1995 – RecentVisitors, PeopleIndex: pages to help users know who was contributing
1995 – NotSoRecentChanges: excess lines from the RecentChanges page were copied to a file of “ChangesIn”
1996 – EditCopy: offers the possibility to edit the backup copy of a page this was replaced in 2002 with Page History
1996 – ThreadMode: the form of a page where community members hold a discussion, each signing their own contribution
1996 – WikiCategories: categories can be added as an automatic index to pages
1997 – RoadMaps: proposed lists of pages to consult about specific topics, such as the Algorithms RoadMap or the Leadership RoadMap
1999 – ChangeSummary: an aid to telling which changes added interesting new content and which were only minor
2000 – UserName: the Wiki will accept a cookie that specifies a User Name to be used in place of the host name in the RecentChanges log

“ThreadMode” was defined as “a form of discussion where our community holds a conversation.” It consists of a series of signed comments added down the page in chronological order. Ward Cunningham generally frowned on ThreadMode, writing: “Chronological is only one of many possible organizations of technical writing and rarely the best one at that.”

Cunningham encouraged contributors to “refactor” the ThreadMode discussions into DocumentMode discourse. In practice many pages started out at the top in DocumentMode and degenerated into ThreadMode further down. When ThreadMode became incomprehensible the result was called “ThreadMess.”

The use of categories was proposed by user Stan Silver on August 27, 1996. His initial post suggested: “If everyone adds a category and topic to their page, then the category and topic pages themselves can be used as automatic indexes into the pages.” Initially Silver had proposed both categories and topics: categories denoted the specific nature of the page’s subject, while topics denoted the theme of the page. However, people ignored this separation, and topics were collapsed into the categories.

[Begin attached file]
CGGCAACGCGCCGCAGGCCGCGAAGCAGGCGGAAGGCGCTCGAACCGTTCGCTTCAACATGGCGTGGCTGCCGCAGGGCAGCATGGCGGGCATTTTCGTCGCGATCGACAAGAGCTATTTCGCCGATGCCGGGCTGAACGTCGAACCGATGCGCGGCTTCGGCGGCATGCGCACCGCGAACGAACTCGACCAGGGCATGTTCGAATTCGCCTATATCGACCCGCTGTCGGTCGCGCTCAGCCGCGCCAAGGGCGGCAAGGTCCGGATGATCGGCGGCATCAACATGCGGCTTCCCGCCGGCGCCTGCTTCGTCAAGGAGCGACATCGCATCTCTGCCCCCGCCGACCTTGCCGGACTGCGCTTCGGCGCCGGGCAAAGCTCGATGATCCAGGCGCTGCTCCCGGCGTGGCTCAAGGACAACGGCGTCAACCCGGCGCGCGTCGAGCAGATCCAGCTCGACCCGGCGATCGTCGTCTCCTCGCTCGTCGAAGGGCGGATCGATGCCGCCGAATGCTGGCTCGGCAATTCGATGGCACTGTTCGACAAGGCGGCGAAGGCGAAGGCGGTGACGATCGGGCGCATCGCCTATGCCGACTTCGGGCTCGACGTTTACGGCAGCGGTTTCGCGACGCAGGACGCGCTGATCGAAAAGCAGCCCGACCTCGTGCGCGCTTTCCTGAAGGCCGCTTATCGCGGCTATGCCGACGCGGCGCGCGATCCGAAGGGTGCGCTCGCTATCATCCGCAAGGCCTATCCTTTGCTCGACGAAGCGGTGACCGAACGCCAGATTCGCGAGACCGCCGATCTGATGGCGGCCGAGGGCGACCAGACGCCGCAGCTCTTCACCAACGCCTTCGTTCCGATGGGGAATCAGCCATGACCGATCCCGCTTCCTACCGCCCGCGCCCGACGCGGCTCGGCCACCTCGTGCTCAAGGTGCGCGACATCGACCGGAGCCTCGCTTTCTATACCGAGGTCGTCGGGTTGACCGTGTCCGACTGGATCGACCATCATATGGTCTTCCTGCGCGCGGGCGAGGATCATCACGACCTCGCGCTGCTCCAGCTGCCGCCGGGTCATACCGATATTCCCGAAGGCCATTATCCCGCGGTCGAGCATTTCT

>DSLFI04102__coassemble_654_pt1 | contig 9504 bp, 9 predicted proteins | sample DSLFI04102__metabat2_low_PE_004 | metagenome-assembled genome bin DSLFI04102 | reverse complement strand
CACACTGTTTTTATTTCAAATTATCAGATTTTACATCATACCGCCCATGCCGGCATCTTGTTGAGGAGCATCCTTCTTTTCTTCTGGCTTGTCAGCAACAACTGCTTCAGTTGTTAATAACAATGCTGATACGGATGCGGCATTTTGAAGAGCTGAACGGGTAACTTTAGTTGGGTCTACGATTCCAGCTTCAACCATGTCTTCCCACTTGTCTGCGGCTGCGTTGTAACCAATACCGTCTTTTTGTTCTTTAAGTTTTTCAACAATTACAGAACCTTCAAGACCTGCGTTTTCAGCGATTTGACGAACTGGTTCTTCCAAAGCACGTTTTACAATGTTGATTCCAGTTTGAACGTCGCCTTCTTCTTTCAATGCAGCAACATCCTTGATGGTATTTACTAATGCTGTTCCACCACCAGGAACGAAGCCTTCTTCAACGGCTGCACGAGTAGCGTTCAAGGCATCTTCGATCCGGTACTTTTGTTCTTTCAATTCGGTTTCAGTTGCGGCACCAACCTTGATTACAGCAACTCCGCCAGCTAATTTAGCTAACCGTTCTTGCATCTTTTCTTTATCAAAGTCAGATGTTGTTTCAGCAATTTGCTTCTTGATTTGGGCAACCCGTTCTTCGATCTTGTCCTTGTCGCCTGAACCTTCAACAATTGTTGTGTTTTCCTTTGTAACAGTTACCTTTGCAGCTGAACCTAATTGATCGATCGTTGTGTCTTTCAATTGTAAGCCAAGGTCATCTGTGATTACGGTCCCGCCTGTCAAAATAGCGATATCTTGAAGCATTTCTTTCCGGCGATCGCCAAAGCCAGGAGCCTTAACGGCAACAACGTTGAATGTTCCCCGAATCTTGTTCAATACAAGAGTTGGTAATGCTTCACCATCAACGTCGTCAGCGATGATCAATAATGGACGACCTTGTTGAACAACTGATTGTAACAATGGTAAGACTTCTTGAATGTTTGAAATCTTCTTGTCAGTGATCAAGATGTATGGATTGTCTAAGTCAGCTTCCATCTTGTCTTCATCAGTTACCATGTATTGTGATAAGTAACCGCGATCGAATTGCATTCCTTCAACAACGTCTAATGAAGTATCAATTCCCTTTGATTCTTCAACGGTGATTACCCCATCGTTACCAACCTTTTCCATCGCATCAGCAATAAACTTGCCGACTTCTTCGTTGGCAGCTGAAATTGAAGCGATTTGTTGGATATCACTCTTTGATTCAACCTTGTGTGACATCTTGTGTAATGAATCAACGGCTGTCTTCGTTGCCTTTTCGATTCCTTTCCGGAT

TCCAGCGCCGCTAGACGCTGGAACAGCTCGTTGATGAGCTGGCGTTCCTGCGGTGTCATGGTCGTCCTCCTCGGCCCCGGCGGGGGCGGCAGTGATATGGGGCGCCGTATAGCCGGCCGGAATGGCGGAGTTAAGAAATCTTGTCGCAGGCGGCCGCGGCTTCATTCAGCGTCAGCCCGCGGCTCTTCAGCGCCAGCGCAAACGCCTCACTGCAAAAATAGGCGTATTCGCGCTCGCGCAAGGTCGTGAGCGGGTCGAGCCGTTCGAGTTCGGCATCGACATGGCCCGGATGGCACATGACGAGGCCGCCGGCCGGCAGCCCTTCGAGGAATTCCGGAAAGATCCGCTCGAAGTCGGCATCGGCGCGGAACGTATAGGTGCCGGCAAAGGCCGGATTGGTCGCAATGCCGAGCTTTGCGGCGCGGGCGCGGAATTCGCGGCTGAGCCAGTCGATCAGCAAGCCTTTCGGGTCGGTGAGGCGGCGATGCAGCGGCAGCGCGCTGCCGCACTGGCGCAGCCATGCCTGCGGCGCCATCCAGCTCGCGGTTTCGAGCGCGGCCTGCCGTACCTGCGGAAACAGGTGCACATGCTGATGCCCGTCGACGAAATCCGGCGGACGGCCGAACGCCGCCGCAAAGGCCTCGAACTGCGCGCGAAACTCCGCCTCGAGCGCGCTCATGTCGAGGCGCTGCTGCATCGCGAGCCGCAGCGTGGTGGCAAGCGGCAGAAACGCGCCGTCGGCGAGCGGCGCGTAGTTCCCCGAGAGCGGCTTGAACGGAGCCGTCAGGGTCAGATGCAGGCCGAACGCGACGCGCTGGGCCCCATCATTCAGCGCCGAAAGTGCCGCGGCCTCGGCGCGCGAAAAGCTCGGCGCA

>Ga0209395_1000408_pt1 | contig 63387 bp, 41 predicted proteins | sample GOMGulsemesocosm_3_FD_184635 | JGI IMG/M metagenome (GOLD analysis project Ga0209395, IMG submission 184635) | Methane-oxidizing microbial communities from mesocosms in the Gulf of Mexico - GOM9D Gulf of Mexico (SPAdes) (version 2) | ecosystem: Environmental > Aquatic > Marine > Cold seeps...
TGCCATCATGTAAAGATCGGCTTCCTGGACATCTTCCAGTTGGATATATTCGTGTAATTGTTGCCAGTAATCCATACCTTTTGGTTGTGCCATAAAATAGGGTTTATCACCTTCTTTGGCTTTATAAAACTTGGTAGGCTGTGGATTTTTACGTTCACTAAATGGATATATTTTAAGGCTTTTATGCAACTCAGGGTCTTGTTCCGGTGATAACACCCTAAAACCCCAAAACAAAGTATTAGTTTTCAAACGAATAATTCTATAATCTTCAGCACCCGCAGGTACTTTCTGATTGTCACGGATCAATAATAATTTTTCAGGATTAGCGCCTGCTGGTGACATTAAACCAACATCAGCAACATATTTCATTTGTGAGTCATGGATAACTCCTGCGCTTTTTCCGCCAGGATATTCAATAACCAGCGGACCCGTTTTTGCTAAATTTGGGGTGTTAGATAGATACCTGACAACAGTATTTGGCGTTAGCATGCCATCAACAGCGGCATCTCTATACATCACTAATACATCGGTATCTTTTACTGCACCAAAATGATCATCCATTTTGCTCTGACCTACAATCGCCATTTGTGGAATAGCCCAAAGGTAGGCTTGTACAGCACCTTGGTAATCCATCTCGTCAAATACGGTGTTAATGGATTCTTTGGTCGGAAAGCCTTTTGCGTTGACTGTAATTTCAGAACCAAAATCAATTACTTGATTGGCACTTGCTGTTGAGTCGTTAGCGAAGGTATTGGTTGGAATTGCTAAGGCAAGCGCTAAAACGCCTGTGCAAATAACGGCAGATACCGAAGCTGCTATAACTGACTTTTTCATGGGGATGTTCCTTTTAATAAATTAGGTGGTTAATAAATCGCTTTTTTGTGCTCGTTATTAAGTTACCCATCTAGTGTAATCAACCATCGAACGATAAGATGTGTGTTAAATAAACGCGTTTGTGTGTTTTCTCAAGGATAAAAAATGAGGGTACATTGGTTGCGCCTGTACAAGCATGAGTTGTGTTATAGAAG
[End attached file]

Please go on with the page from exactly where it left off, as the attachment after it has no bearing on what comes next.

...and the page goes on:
The “ChangeSummary” option began as an aid to telling which changes added interesting new content, and which were just minor adjustments of spelling, punctuation, or correction of web links. It started when some users began taking the RecentChanges page, annotating each line with a brief description of each change, and posting the result to the ChangeSummary page. This practice was highly time-consuming and rapidly petered out, but was replaced by the “MinorEdit/RecentEdits” feature, designed to reduce the RecentChanges clutter.

25 March 1965

Civil rights activists led by Martin Luther King complete their 4-day 50-mile march from Selma to the capitol in Montgomery, Alabama.

he Selma to Montgomery marches were three protest marches, held in 1965, along the 54-mile highway from Selma, Alabama to the state capital of Montgomery. The marches were organized by nonviolent activists to demonstrate the desire of African-American citizens to exercise their constitutional right to vote, in defiance of segregationist repression, and were part of a broader voting rights movement underway in Selma and throughout the American South. By highlighting racial injustice, they contributed to passage that year of the Voting Rights Act, a landmark federal achievement of the Civil Rights Movement.

Southern state legislatures had passed and maintained a series of discriminatory requirements and practices that had disenfranchised most of the millions of African Americans across the South throughout the 20th century. The African-American group known as the Dallas County Voters League launched a voter registration campaign in Selma in 1963. Joined by organizers from the Student Nonviolent Coordinating Committee, they began working that year in a renewed effort to register black voters.

Finding resistance by white officials to be intractable, even after the Civil Rights Act of 1964 ended legal segregation, the DCVL invited Rev. Martin Luther King, Jr. and the activists of the Southern Christian Leadership Conference to join them. SCLC brought many prominent civil rights and civic leaders to Selma in January 1965. Local and regional protests began, with 3,000 people arrested by the end of February. According to Joseph A. Califano Jr., who served as head of domestic affairs for U.S. President Lyndon Johnson between the years 1965 and 1969, the President viewed King as an essential partner in getting the Voting Rights Act enacted. Califano, whom the President also assigned to monitor the final march to Montgomery, said that Johnson and King talked by telephone on January 15 to plan a strategy for drawing attention to the injustice of using literacy tests and other barriers to stop black Southerners from voting, and that King later informed the President on February 9 of his decision to use Selma to achieve this objective.